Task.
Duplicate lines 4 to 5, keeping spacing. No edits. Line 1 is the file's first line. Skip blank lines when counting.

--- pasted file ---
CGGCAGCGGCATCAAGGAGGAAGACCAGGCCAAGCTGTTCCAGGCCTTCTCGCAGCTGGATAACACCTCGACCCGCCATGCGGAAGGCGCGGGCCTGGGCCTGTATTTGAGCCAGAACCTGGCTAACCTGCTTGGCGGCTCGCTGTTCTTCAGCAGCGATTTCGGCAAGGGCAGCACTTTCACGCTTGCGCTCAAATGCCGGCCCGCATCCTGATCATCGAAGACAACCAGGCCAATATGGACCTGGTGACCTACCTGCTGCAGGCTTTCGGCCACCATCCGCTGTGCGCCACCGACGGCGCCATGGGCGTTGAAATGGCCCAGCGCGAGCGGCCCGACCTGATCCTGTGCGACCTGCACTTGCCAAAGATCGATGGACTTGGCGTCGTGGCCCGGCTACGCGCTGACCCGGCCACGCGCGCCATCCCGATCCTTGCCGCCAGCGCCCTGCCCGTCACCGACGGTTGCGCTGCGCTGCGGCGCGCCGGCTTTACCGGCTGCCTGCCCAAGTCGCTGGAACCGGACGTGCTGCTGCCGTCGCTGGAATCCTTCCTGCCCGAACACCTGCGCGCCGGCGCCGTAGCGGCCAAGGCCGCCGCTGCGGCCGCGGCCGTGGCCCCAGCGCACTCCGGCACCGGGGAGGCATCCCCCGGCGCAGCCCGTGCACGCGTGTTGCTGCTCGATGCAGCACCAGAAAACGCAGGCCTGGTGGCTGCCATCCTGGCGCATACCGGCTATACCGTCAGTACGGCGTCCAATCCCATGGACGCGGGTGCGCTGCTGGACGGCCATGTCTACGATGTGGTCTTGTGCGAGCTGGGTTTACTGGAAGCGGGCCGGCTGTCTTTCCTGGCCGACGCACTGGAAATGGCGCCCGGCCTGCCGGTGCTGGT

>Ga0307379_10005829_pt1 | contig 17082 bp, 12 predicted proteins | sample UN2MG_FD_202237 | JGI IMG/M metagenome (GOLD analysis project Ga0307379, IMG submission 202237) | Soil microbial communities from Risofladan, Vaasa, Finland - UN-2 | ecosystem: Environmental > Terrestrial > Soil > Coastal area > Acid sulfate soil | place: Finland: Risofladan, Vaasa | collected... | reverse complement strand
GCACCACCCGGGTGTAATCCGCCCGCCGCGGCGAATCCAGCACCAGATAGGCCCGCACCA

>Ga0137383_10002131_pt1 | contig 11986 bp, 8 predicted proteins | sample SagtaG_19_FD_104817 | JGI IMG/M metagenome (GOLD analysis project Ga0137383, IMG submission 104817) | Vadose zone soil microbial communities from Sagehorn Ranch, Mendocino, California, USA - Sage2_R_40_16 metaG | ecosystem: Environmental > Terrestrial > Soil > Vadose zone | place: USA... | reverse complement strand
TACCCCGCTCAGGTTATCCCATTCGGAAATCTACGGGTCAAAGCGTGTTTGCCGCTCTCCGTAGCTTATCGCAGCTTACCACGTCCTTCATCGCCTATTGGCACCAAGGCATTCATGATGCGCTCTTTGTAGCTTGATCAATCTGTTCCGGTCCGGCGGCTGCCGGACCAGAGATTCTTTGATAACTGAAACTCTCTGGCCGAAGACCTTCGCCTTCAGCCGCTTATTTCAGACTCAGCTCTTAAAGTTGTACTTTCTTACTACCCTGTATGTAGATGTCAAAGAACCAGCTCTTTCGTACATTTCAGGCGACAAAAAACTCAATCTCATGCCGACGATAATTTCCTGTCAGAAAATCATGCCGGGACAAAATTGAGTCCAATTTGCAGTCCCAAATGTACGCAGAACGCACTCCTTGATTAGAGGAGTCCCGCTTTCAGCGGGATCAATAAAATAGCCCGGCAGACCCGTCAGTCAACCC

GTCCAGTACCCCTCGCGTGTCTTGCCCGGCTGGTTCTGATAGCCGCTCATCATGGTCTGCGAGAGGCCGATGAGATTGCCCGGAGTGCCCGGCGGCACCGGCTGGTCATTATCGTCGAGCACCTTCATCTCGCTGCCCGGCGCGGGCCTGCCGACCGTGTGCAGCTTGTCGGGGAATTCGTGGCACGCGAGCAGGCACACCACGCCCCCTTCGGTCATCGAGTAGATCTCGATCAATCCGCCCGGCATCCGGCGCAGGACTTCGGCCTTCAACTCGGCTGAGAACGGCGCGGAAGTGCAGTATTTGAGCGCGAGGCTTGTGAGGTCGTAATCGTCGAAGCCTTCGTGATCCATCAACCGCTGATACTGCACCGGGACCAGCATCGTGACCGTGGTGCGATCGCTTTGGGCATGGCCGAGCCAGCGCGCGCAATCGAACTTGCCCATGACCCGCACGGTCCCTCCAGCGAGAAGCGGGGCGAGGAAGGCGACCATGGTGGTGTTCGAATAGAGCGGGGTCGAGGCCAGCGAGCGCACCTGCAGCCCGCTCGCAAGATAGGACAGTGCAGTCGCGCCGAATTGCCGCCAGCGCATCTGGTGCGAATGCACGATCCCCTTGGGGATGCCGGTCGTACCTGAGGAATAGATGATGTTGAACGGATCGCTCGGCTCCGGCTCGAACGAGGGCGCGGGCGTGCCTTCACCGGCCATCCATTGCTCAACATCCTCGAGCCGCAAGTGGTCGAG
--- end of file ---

>Ga0137383_10002131_pt1 | contig 11986 bp, 8 predicted proteins | sample SagtaG_19_FD_104817 | JGI IMG/M metagenome (GOLD analysis project Ga0137383, IMG submission 104817) | Vadose zone soil microbial communities from Sagehorn Ranch, Mendocino, California, USA - Sage2_R_40_16 metaG | ecosystem: Environmental > Terrestrial > Soil > Vadose zone | place: USA... | reverse complement strand
TACCCCGCTCAGGTTATCCCATTCGGAAATCTACGGGTCAAAGCGTGTTTGCCGCTCTCCGTAGCTTATCGCAGCTTACCACGTCCTTCATCGCCTATTGGCACCAAGGCATTCATGATGCGCTCTTTGTAGCTTGATCAATCTGTTCCGGTCCGGCGGCTGCCGGACCAGAGATTCTTTGATAACTGAAACTCTCTGGCCGAAGACCTTCGCCTTCAGCCGCTTATTTCAGACTCAGCTCTTAAAGTTGTACTTTCTTACTACCCTGTATGTAGATGTCAAAGAACCAGCTCTTTCGTACATTTCAGGCGACAAAAAACTCAATCTCATGCCGACGATAATTTCCTGTCAGAAAATCATGCCGGGACAAAATTGAGTCCAATTTGCAGTCCCAAATGTACGCAGAACGCACTCCTTGATTAGAGGAGTCCCGCTTTCAGCGGGATCAATAAAATAGCCCGGCAGACCCGTCAGTCAACCC